Antitrust Lawyer Blog

Commentary on Current Developments

On December 14, 2017, the Federal Communications Commission (FCC) voted 3-2 to adopt the Restoring Internet Freedom Order and in doing so, scrapped its net neutrality rules that were put in place in 2015.

Net Neutrality is a principle that allows for an open and free internet.  The Internet Service Providers (ISPs”) are the gatekeepers to all content on the internet.  Net Neutrality rules prohibited ISPs from unfairly discriminating against others by speeding up, slowing down, throttling, or blocking the delivery of internet traffic.  Net Neutrality is what gives users the freedom as they browse through web pages, apps or any other content available on the internet.

By scrapping the FCC’s Net Neutrality rules, ISPs will be free to act without burdensome regulations, which imposed substantial costs, chilled investment, and lessened innovation. ISPs, however, will be required to disclose information about their practice to consumers, entreprenuers, and the Commission, including any blocking, throttling, paid prioritization, or affiliated prioritization.  While the FCC is returning to a light touch approach, its action restores the FTC’s jurisdiction to act when ISPs or broadband providers get out of line through unfair, deceptive, or anticompetitive acts.

On December 6, 2017, Senator Elizabeth Warren sharply criticized the state of antitrust enforcement in a speech at the Open Markets Institute.

She said that antitrust enforcers adopted the Chicago School principles, which narrowed the scope of the antitrust laws and allowed mega-mergers to proceed resulting in many concentrated industries.  She believes that antitrust enforcers already have the tools to reduce concentrated markets and that they simply must start enforcing the law again.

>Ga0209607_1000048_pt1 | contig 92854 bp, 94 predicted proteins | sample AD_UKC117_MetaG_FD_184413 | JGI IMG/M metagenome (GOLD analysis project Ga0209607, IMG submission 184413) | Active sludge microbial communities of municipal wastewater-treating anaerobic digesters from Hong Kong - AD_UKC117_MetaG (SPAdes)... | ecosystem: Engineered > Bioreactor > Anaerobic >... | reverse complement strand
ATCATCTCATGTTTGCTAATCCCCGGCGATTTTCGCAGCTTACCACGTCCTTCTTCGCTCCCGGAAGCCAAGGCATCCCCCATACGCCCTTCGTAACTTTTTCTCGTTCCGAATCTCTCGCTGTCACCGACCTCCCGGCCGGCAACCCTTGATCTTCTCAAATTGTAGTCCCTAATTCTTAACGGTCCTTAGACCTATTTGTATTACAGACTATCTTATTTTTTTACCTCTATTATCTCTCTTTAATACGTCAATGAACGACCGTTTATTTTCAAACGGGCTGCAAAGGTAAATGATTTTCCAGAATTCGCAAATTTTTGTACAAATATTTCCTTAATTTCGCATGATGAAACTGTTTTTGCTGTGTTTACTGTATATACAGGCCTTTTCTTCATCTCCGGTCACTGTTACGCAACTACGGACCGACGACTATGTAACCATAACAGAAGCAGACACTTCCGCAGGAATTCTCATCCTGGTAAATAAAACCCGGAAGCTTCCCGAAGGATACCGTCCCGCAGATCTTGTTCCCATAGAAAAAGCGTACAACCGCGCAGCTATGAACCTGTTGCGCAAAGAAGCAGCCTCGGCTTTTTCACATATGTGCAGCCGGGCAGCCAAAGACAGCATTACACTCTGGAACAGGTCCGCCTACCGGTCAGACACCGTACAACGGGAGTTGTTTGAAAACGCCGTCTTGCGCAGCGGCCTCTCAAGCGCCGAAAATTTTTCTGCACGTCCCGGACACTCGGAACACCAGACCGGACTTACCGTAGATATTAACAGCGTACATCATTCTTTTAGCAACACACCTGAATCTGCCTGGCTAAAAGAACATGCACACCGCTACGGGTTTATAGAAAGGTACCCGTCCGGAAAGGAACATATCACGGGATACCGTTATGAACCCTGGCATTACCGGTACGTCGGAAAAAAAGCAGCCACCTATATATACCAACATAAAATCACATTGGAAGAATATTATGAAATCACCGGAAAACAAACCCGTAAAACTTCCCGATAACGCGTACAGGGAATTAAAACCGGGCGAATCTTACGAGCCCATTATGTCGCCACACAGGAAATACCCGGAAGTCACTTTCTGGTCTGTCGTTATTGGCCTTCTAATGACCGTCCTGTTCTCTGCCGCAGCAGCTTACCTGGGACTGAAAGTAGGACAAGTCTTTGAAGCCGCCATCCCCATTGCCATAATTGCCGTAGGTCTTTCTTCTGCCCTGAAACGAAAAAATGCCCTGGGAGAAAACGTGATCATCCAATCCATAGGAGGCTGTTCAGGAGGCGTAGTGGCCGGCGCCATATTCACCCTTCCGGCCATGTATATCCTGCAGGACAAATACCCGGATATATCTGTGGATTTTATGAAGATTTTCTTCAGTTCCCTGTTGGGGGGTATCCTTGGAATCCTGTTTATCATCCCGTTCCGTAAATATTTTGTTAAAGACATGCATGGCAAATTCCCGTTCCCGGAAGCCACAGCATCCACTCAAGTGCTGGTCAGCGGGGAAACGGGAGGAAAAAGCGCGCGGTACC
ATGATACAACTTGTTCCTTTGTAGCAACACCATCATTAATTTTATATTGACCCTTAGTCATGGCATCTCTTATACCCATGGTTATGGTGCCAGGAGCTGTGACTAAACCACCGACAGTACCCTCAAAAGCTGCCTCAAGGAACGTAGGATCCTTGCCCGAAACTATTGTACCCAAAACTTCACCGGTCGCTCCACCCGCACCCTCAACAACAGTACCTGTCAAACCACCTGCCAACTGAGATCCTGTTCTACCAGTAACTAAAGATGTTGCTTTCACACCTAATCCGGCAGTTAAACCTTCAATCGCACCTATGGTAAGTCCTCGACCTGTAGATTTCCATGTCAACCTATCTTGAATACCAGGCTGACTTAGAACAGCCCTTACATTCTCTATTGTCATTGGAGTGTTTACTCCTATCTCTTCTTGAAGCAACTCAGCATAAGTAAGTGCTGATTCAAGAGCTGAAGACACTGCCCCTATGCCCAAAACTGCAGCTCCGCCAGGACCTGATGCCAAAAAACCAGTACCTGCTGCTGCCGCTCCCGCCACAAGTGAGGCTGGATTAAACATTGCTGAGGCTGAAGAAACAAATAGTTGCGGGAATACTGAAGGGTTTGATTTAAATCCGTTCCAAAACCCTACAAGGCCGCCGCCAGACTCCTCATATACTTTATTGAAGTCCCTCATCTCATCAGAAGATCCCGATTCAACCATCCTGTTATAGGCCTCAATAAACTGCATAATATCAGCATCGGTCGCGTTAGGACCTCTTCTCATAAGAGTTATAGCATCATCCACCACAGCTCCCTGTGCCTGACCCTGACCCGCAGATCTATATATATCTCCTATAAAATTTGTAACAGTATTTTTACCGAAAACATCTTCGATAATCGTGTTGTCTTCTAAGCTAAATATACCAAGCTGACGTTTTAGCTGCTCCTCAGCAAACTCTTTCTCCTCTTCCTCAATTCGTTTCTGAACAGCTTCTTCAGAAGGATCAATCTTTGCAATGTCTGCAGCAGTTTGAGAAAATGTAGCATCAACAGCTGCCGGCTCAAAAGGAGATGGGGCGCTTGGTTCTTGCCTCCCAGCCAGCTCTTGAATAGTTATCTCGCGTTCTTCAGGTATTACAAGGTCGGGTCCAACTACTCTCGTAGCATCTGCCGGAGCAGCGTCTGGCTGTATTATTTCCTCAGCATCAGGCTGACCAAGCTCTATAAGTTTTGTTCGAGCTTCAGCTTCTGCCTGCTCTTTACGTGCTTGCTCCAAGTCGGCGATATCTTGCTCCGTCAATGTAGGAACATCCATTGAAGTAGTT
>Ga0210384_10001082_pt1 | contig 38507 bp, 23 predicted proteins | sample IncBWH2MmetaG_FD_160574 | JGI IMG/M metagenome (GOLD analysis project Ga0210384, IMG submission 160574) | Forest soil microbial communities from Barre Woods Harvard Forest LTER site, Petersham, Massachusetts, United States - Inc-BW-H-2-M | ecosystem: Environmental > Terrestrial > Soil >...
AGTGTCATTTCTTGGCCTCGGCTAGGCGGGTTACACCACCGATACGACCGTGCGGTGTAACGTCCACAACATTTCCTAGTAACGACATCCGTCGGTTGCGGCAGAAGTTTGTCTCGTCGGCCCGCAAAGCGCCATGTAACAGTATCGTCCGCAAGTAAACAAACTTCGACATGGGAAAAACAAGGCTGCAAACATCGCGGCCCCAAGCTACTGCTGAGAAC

Senator Warren’s recommendations included stronger merger enforcement, cracking down on anticompetitive conduct and increasing agency involvement in defending competition.

On December 5, 2017, the Federal Trade Commission (“FTC”) issued an administrative complaint challenging Tronox Limited’s proposed acquisition of Cristal, a merger of two of the top three suppliers of chloride process titanium dioxide (“TiO2”) in the North American market.

Background

On February 21, 2017, Tronox inked a deal to buy Cristal for $1.67 billion and a 24% stake in the new entity. The transaction would have created the largest TiO2 company in the world, based on titanium chemical sales and nameplate capacity.

On November 22, 2017, the FTC announced that retail fuel station and convenience store operator Alimentation Couche-Tard Inc. (“ACT”) agreed to divest three fuel stations in Alabama to settle FTC charges that ACT’s proposed acquisition of Jet-Pep, Inc. (“Jet-Pep”) would violate federal antitrust law.

Under the terms of the deal, ACT will acquire ownership or operation of 120 Jet-Pep fuel outlets with convenience stores – 18 via Circle K, a wholly-owned subsidiary of ACT, and 102 via CrossAmerica Partners LP, over which Circle K has operational control and management.

According to the complaint, the acquisition would increase both the likelihood of successful coordination among the remaining firms and the likelihood that ACT will unilaterally exercise market power in three local retail fuel markets.  The complaint alleges that without a remedy, the acquisition of Jet-Pep by ACT would reduce the number of independent market participants from three or fewer in Brewton, Monroeville, and Valley, Alabama.

On November 20, 2017, the U.S. Department of Justice (“DOJ”) filed a civil antitrust lawsuit to block AT&T Inc.’s (“AT&T”) proposed acquisition of Time Warner Inc. (“Time Warner”).